Nine grantees receive research funding over next five years
The National Institutes of Health has announced grant awards of $100 million over five years for the Autism Centers of Excellence (ACE) research program, which will feature projects investigating sex differences in autism spectrum disorders, or ASD, and investigating ASD and limited speech.
The disorders are complex developmental disorders that affect how a person behaves, interacts with others, communicates and learns. According to the Centers for Disease Control and Prevention, ASD affects approximately 1 in 88 children in the United States.
NIH created the ACE Program in 2007 to launch an intense and coordinated research program into the causes of ASD and to find new treatments.
"The ACE program allows NIH institutes to leverage their resources to support the large collaborative efforts needed to advance the broad research goals of the Interagency Coordinating Committee Strategic Plan for ASD research," said Alice Kau, Ph.D., of the Intellectual and Developmental Disabilities Branch at the Eunice Kennedy Shriver National Institute of Child Health and Human Development (NICHD), one of five institutes funding the ACE program. "This year, the program has expanded to such areas as children and adults who have limited, or no speech, possible links between ASD and other genetic syndromes, potential treatments and the possible reasons why ASD are more common among boys than girls."
In addition to the NICHD, the NIH institutes that support the ACE program are the National Institute on Deafness and Other Communication Disorders, the National Institute of Environmental Health Sciences, the National Institute of Mental Health and the National Institute of Neurological Disorders and Stroke.
The nine awards for 2012 will support research at individual centers or at research networks, which involve multiple institutions, dedicated to the study of ASD.
Grants were awarded to research teams led by the following investigators:
2012 Center Grants
- Susan Bookheimer, Ph.D. (University of California, Los Angeles)―This research group will use brain imaging technology to chart brain development among individuals having genes suspected of contributing to ASD. The researchers hope to link genetic variants to distinct patterns of brain development, structure and function in ASDs. Researchers in this center also are investigating treatments that will improve social behavior and attention in infants and acquisition of language in older children with ASD.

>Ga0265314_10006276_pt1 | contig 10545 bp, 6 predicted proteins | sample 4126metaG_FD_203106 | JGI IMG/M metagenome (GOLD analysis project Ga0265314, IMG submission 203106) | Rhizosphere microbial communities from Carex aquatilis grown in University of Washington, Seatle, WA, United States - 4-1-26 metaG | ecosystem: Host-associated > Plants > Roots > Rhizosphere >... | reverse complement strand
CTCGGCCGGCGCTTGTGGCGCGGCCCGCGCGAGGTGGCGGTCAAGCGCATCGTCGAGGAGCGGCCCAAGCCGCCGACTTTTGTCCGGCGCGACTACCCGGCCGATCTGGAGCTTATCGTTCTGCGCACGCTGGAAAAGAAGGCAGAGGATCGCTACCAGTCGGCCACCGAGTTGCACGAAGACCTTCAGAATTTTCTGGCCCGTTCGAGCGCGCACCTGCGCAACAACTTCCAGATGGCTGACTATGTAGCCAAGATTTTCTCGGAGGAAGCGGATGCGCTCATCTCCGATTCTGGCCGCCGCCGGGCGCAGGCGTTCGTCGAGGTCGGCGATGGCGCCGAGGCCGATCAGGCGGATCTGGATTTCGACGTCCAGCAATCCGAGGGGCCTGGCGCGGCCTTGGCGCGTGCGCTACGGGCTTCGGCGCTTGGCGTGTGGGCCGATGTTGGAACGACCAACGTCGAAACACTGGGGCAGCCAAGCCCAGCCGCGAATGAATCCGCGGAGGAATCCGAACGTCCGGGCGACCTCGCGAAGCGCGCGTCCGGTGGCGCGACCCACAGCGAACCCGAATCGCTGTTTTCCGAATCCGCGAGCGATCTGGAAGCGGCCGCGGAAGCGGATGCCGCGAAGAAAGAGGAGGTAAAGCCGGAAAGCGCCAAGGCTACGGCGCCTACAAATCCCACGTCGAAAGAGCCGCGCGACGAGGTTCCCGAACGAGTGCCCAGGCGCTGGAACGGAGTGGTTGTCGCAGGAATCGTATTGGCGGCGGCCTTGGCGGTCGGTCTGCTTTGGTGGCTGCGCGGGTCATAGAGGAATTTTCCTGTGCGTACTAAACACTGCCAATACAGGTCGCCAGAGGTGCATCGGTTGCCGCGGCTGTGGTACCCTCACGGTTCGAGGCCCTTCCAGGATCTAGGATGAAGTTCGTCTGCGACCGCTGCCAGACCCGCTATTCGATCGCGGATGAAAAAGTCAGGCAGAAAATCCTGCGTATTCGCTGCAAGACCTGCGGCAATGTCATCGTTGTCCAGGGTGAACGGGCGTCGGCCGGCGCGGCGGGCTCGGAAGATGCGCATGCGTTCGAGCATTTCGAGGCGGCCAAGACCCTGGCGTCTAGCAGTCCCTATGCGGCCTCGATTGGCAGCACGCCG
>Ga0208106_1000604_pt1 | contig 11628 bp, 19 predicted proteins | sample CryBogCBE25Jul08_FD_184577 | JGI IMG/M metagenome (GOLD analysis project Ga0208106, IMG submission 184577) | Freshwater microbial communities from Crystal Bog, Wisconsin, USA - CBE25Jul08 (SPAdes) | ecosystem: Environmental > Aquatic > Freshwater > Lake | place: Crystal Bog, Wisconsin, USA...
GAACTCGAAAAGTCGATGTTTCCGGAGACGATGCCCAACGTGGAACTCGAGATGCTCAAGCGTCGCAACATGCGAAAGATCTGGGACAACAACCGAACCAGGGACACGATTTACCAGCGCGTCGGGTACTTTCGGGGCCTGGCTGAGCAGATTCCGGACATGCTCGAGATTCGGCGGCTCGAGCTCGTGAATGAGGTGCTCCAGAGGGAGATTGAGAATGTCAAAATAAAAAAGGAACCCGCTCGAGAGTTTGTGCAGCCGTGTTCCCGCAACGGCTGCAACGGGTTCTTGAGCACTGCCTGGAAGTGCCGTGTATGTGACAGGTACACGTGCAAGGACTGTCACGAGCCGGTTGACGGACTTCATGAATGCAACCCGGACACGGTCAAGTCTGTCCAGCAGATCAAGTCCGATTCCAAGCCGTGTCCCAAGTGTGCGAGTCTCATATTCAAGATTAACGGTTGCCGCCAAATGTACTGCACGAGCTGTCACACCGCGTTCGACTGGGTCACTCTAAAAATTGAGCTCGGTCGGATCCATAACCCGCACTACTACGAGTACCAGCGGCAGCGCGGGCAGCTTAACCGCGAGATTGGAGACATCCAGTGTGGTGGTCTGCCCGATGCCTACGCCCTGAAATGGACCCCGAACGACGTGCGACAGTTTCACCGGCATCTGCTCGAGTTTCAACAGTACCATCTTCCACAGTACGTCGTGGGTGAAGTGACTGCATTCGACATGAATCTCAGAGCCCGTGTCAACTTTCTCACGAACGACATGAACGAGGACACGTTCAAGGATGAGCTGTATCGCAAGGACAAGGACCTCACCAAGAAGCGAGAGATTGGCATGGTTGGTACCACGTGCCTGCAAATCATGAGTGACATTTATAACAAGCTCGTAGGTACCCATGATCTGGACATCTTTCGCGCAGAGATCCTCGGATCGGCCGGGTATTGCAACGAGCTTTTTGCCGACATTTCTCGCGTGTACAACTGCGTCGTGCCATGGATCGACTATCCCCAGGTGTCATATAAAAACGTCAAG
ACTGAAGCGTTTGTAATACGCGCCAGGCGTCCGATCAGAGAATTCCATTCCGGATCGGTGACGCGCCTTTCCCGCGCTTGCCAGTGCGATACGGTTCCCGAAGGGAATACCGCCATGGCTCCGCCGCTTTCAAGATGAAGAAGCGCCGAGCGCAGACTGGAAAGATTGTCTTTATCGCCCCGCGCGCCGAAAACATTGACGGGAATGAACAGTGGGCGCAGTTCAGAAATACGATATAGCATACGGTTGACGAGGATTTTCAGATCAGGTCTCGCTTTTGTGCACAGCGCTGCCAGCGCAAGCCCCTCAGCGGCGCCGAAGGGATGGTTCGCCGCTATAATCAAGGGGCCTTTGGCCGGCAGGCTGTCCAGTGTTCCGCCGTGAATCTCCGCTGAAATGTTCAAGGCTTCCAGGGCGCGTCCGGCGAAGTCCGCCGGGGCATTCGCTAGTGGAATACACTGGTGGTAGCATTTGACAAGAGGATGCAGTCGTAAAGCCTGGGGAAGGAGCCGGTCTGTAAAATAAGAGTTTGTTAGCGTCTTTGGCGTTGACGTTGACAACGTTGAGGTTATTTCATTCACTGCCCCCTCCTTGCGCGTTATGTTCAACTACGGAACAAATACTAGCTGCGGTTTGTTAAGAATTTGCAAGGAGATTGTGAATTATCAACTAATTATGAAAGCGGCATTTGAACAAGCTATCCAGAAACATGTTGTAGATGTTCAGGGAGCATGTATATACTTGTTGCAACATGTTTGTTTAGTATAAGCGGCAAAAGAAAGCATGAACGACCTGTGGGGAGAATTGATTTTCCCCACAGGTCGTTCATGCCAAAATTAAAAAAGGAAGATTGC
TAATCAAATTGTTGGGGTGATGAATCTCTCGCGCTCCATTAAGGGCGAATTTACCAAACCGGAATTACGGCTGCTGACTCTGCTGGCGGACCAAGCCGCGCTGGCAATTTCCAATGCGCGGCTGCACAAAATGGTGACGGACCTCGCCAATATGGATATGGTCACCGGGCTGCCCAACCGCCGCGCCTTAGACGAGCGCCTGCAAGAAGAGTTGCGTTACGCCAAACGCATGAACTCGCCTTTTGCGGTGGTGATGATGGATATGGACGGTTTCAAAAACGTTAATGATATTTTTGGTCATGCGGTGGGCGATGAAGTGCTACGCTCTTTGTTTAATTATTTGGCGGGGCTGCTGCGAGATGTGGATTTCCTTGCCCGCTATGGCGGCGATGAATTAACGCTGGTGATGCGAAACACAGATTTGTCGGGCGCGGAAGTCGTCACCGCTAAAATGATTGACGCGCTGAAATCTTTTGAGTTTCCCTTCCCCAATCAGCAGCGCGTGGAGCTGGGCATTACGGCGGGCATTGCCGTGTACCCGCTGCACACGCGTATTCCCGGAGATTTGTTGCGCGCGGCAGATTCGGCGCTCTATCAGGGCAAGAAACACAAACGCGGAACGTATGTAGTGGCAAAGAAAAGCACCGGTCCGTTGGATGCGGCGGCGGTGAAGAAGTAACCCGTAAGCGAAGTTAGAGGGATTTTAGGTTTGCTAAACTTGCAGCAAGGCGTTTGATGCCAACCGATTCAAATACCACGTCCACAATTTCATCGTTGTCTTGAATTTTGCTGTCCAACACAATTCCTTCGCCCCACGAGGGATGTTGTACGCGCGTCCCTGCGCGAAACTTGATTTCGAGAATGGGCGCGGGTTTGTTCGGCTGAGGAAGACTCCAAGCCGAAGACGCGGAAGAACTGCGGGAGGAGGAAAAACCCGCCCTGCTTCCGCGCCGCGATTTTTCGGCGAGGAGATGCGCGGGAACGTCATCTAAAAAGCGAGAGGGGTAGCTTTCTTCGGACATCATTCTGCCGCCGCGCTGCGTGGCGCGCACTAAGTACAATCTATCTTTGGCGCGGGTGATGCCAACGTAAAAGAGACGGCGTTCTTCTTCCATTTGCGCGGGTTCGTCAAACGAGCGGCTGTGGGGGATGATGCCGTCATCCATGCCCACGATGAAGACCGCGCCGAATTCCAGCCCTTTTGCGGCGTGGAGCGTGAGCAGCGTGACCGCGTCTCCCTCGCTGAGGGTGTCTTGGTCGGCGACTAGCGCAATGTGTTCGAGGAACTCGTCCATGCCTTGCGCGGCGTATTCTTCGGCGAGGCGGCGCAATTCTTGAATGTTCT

- Ami Klin, Ph.D. (Emory University, Atlanta)― The Emory team will investigate risk and resilience in ASD, such as identifying factors associated with positive outcomes or social disability, starting in 1-month-old infants and will begin treatment in 12 month olds in randomized clinical trials. Through parallel studies in model systems, the researchers will chart brain development of neural networks involved in social interaction. This center will increase understanding of how ASD unfolds across early development.
- Helen Tager–Flusberg, Ph.D. (Boston University)―Many individuals with ASD fail to acquire spoken language, and little is known about why this is so. This research team will use brain imaging technologies in an effort to understand why these individuals do not learn to speak, with the goal of helping them to overcome this limitation. The research team will also test new approaches to help young children with ASD acquire language.
2012 Network Grants
- Connie Kasari, Ph.D. (University of California, Los Angeles)―This network will compare two types of intensive, daily instruction for children with ASD who use only minimal verbal communication. Earlier research has shown that even after early language-skills training, about one-third of school aged children with ASD remain minimally verbal. Researchers plan to enroll 200 children in four cities: Los Angeles, Nashville New York City, and Rochester, N.Y.